It is the only way to be heard because there are not people in the bureau who have responsibilities for anything other than consumer protections. Having access to examiners to discuss regulation ideas brings a safety and soundness and business function perspective to rulemaking.

Without that, business issues must be raised by comments from the regulated industry.

Now, regarding what you say ...

Comments should avoid the "what on earth were you thinking" approach.

Instead they should focus on how something will be done and why complying is difficult --or impossible. Information is the most effective way of influencing a regulator.

If banks don't participate in the comment process, those writing regulations are freed up from addressing mundane issues such as how computers work--or don't work.

• Finally, to ensure compliance--and to prevent more regulations--make customer service, including the best interests of consumers, a priority in the bank's culture.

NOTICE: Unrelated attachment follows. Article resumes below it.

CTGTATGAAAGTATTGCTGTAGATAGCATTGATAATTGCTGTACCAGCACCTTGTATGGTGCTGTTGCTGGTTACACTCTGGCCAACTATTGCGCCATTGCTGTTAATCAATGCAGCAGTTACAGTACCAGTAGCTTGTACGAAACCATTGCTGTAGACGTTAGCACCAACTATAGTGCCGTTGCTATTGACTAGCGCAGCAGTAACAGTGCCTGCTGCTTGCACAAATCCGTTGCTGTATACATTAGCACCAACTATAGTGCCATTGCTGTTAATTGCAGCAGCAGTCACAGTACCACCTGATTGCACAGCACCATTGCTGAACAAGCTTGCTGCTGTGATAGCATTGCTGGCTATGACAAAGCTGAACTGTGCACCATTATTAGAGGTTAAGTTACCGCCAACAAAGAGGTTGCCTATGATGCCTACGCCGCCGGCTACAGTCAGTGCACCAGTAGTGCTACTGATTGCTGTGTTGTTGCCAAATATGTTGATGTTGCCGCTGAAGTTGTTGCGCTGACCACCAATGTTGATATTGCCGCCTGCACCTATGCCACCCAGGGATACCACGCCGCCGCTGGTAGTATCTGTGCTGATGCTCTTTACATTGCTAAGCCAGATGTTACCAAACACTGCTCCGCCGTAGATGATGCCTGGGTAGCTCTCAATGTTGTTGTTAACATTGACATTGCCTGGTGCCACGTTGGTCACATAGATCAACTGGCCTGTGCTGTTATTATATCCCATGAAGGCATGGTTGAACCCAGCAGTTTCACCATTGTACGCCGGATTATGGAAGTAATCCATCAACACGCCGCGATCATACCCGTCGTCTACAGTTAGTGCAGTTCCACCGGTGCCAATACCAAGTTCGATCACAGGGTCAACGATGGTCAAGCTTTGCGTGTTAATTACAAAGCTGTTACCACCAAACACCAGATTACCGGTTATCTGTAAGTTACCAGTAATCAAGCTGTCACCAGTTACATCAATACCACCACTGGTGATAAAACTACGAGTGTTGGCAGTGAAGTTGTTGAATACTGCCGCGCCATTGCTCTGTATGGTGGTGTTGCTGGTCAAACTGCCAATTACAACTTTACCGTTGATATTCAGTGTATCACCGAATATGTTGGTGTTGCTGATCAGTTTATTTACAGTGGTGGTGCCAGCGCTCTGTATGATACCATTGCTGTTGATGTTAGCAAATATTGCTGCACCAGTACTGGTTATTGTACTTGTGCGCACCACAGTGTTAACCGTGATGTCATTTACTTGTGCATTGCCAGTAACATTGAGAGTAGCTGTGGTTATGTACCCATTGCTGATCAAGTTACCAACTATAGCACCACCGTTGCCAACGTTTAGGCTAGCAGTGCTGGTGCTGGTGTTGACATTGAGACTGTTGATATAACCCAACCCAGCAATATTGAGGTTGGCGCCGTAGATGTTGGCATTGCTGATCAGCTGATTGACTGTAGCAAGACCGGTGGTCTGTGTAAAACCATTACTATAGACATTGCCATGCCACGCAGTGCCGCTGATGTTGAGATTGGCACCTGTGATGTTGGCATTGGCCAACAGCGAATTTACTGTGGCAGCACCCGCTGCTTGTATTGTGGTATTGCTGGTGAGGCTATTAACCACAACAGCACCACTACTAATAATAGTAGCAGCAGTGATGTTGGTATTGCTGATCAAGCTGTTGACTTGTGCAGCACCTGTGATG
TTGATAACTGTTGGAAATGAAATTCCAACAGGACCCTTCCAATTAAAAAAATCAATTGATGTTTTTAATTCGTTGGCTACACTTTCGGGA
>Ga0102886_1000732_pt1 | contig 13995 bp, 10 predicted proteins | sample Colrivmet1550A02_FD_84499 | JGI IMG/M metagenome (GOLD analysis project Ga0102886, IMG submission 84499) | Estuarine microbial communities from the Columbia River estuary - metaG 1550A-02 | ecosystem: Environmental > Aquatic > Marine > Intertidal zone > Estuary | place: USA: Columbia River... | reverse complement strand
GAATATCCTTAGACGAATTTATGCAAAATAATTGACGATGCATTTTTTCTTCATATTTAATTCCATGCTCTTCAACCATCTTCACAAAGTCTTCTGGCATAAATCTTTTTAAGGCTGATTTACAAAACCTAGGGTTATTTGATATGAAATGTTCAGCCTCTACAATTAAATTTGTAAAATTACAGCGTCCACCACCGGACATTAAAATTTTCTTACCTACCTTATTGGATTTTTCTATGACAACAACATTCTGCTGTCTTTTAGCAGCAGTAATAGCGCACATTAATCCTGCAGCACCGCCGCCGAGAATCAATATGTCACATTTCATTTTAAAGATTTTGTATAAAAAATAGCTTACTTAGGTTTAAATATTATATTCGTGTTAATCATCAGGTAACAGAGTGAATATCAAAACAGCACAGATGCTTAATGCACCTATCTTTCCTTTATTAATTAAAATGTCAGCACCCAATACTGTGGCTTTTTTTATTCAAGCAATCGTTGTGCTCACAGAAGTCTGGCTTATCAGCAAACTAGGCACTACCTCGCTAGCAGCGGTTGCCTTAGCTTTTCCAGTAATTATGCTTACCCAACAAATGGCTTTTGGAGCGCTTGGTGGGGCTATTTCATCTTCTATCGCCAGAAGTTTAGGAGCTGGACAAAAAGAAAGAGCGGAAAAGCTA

Attention to the bottom line is critical--it's all about staying in business--but to emphasize the bottom line while ignoring the interests of consumers is to court disaster--and more compliance regulations.

Competitive exams: Being the toughest cop

It doesn't stop with regulations. Banks are feeling the difference in the examination process. The prudential regulators are still smarting under the allegations that they weren't doing enough to examine for compliance and enforce consumer protection regulations.

When criticized for weakness, it is only natural to want to show how tough you really are. Kids do it on the playground. Grownups do it in meeting rooms.

Right now, the prudential agencies are busy proving they can do and were doing the job, while the CFPB folks are trying to prove the reverse.

Both sides make their point by finding problems and taking enforcement action in situations that were handled before with warnings or advice.

Managing compliance effectively and successfully is now more important than ever.

Here again, size doesn't matter.

Prudential regulators are getting tougher on everyone.

Besides, the only enforcement activity that will be credited to the prudential regulators involves smaller banks. When a big bank is involved, all credit for helping consumers goes to the CFPB.

We have seen this happen in the recent UDAP cases, most of which were actually uncovered by the prudential agencies who gracefully stepped aside and allowed the CFPB to tout its accomplishments.